Melissa Wooten of the University of Massachusetts Amherst discusses why people question the existence of historically black universities and explains why those universities are needed.
The described event occurred around 1910, as retold by the woman's great granddaughter, Mary Ellen Noone. The story relates to discussion of emotional reactions to prejudice and how hate can lead to brutal acts against minority groups.
John Lewis is interviewed about his work during the Civil Rights era and how nonviolence defined the movement.
There is a pervasive belief in White America that the Civil War was not fought over slavery. This belief, referred to as the "Lost Cause" myth, is discussed in this podcast through the context of historian Ty Seidule's book: Robert E. Lee and Me.
Alex Landau describes what began as a routine traffic stop and ended with him being left him unconscious and bleeding at the hands of the police.
In this podcast, Mo Rocca reminds us of three influential people whose contributions are not generally recognized. Elizabeth Jennings ought for integration of NYC's transportation system 100 years before Rosa Parks refused to give up her seat. Moses Fleetwood Walker was the first African-American major league ballplayer. Lois Weber was the first woman to direct a feature film (in 1914).
This segment includes a discussion of the role of "White Power Music" in recruiting young people to hate groups.
Although the Supreme Court has stated that profiling based on race is illegal, profiling as a general investigative technique continues to be used by law enforcement. In this episode of Stuff You Should know, hosts Josh and Chuck deep dive into what profiling is and why it continues.
The real life women of the movie "Hidden Figures" are discussed by the actresses who play them in the movie.
Nicole Chung and Christine Koh discuss ways of discussing anti-Asian racism and have dialogues about race with children, how to handle conversations with adoptees and adoptive parents, as well as coping with these difficult conversation topics.
Christopher Salas-Wright discusses the stereotype that immigrants in the United States are criminals.
This RadioLab program addresses the question of why, if our genes are nearly all the same, race remains a meaningful cultural concept.
David Treuer, an Ojibwe author and historian, discusses with the Experiment's hosts his case for why America's "great idea" - the national parks such as Yosemite and Yellowstone - deserve to be once again under the control of the Native peoples that once lived there.
Ruth Thompson-Miller discusses the lasting impact of Jim Crow segregation laws and how the stress created by those laws can impact both people who dealt with them directly and their descendants.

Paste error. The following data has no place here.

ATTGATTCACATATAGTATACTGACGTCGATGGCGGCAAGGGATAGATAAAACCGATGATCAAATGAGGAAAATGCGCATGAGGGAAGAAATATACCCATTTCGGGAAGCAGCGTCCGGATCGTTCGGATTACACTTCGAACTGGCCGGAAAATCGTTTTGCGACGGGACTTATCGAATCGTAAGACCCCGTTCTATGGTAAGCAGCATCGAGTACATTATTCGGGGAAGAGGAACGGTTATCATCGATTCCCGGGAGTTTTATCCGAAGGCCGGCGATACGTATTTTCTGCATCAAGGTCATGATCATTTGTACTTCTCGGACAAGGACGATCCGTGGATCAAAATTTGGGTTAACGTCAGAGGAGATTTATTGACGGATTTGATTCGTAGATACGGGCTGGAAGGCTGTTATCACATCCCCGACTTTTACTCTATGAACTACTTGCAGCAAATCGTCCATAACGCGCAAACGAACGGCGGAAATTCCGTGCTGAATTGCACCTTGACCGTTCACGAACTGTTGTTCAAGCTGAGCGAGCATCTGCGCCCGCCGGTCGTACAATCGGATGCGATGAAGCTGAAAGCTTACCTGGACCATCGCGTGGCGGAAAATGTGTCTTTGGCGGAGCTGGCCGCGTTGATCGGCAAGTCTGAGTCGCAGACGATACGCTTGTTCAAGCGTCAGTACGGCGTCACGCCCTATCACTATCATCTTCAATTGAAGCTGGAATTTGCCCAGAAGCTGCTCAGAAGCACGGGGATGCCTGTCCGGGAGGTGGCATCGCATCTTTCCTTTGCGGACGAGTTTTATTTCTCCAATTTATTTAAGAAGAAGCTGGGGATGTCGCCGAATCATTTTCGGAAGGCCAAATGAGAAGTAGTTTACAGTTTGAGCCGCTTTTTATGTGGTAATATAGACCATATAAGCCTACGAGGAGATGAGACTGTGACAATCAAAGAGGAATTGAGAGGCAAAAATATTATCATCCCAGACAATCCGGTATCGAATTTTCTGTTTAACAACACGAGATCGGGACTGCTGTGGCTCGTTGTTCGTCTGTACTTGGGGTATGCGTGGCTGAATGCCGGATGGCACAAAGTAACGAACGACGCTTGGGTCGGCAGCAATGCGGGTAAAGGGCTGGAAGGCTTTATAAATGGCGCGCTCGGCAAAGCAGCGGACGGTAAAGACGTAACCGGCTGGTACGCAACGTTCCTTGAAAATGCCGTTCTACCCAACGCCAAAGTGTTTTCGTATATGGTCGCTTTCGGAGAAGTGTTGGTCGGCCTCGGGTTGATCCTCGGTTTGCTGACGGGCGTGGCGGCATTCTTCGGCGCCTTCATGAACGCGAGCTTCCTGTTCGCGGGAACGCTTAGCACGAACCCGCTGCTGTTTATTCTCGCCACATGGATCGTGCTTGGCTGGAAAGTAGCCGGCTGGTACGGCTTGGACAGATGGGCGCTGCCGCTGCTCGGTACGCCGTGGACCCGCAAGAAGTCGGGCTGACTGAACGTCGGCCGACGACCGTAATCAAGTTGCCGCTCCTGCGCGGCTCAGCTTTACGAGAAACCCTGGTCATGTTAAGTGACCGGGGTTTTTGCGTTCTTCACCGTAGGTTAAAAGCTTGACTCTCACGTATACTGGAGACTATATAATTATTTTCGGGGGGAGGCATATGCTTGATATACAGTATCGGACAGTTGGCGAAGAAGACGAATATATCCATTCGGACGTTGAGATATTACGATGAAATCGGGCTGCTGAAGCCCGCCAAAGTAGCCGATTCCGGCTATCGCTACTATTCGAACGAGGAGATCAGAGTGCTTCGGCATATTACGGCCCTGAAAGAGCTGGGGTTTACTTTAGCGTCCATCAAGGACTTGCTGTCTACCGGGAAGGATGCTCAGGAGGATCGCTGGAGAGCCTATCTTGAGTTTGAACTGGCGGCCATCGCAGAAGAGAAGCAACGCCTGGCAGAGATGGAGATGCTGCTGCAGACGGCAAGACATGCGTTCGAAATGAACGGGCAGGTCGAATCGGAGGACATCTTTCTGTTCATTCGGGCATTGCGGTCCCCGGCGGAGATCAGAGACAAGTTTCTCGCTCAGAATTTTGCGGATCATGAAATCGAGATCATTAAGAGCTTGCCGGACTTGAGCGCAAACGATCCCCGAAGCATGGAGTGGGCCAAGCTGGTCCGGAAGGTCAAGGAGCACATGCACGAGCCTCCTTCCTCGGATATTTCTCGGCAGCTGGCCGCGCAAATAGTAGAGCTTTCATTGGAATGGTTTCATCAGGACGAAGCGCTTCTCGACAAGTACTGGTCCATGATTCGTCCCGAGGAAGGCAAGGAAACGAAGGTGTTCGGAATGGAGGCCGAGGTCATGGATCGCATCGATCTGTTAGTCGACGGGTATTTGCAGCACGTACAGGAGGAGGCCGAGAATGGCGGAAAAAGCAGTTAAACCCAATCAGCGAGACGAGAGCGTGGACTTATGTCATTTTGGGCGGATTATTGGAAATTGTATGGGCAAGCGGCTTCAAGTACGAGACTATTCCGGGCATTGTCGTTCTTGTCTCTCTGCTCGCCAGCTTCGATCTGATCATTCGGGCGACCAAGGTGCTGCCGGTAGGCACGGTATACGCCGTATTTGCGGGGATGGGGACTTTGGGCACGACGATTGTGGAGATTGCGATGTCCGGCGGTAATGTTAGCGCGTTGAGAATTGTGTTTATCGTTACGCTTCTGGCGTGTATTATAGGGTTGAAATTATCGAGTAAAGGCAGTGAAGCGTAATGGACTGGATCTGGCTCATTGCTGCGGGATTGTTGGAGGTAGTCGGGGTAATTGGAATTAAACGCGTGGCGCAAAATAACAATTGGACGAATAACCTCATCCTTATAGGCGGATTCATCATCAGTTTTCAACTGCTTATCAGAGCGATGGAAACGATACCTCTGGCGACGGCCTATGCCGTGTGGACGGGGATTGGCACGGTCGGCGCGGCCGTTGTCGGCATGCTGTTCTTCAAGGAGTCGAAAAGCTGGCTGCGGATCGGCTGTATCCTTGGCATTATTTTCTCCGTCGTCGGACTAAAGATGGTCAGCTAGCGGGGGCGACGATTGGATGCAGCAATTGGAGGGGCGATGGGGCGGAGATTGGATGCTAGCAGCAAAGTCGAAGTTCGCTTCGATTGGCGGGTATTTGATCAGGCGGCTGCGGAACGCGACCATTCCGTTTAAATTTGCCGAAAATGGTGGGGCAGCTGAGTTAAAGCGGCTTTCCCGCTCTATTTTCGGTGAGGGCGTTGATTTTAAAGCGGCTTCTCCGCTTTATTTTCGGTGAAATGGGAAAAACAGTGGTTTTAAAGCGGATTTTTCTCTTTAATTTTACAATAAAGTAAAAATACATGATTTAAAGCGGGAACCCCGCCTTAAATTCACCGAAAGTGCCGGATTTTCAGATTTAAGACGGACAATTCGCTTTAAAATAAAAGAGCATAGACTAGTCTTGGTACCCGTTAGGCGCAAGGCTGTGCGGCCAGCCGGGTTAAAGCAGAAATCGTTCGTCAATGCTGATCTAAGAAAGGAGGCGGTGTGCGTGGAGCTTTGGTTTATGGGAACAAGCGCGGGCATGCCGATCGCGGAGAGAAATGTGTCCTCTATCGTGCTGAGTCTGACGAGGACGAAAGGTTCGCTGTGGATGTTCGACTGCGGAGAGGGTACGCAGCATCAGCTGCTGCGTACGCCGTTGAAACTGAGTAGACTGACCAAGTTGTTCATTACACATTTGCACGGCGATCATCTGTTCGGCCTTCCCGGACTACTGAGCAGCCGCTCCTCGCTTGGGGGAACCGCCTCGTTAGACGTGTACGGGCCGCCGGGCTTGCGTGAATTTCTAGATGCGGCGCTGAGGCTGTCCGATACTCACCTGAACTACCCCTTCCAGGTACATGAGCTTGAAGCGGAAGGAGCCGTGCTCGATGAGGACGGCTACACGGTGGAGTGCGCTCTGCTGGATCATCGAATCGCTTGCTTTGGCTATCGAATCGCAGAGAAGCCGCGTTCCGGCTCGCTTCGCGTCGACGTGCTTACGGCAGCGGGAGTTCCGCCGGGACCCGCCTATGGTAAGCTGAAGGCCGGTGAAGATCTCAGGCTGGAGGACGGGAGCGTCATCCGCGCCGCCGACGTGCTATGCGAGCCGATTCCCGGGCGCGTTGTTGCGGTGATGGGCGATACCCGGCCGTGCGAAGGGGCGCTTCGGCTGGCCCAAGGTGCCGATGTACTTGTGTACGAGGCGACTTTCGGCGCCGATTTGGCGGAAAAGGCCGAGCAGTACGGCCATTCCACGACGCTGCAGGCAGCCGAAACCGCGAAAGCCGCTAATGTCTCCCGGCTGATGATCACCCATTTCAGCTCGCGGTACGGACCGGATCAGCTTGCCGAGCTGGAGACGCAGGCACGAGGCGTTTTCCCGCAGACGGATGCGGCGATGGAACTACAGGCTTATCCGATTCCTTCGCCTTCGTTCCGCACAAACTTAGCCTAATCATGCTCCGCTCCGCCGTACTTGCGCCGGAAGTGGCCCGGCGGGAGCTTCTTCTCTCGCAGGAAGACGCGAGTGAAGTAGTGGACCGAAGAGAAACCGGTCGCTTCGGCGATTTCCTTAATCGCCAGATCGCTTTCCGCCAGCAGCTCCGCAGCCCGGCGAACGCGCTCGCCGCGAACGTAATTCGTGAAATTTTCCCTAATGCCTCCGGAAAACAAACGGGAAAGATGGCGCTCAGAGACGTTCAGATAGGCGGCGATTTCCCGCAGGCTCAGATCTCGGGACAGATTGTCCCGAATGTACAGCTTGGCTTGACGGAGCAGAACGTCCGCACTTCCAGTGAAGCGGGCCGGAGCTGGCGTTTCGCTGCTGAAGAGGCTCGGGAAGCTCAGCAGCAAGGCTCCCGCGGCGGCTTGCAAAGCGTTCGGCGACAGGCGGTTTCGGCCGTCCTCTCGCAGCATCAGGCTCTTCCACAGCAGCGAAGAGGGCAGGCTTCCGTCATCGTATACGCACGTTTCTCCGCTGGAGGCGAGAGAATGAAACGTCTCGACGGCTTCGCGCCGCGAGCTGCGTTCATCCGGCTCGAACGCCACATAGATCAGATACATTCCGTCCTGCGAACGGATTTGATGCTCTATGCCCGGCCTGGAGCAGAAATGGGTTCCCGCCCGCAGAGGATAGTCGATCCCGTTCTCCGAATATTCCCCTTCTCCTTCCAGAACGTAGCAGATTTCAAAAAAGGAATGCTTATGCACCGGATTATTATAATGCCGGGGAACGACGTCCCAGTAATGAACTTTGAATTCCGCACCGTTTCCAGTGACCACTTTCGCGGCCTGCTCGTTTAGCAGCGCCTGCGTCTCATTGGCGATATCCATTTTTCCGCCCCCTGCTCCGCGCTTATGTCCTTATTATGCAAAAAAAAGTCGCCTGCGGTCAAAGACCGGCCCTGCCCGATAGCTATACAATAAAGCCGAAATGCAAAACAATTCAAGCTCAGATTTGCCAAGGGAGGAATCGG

A podcast about the experiences of Kenyans of Indian descent.
Ariana Remmel discusses how their journey into becoming a chemist and science writer helped them to become more comfortable in their multiple identities, including being non-binary and biracial.
Comedian Elna Baker describes White parents' reactions when FAO Schwartz sold out of a popular White baby doll. The White parents preferred White dolls to Asian, Black, or Hispanic dolls and rejected "imperfect" dolls.
Resmaa Menakem, a trauma therapist in Minneapolis, and Robin DiAngelo, Affiliate Associate Professor of Education at the University of Washington, join On Being in conversation regarding racial trauma, white fragility, and racism.
Olutosin, a college student and aspiring rapper, was suspected of planning to commit a mass shooting on campus, and charged with attempting to make a terrorist threat. This podcast explores how his prosecution is an example of bias in how people perceive rappers and rap music.
In an interview with Krista Tippett, Michelle Alexander discusses the modern face of racism against Black Americans. She also describes her hope for societal changes in this reality.
This podcast describes a study that found a link between test scores of African Americans and Obama's election.
This American Life Episode is about two sisters who embark on a road trip where they re-trace the trail their Cherokee ancestors took when they were expelled from their home. Together they reflect on the good and the bad that make up the United States.
In this podcast, two friends and authors Luvvie Ajayi Jones and Tiffany Aliche discuss the importance and their own personal history with their names. They discuss desires to "protect" their Nigerian names from U.S. peers and teachers who would treat their names like burdens as well as the pride they tie to the meanings in their names.
In a series of interviews, Black people provide an inside look on what it is like to be Black.
A 2017 poll finds that three of the top four modern-day, mainstream feminist icons are African-American women.
The Woolworth sit in is described by a first-person account of the events on February 1, 1960. Also discussed is the narrator's thoughts about the reaction of an older White female onlooker to the event.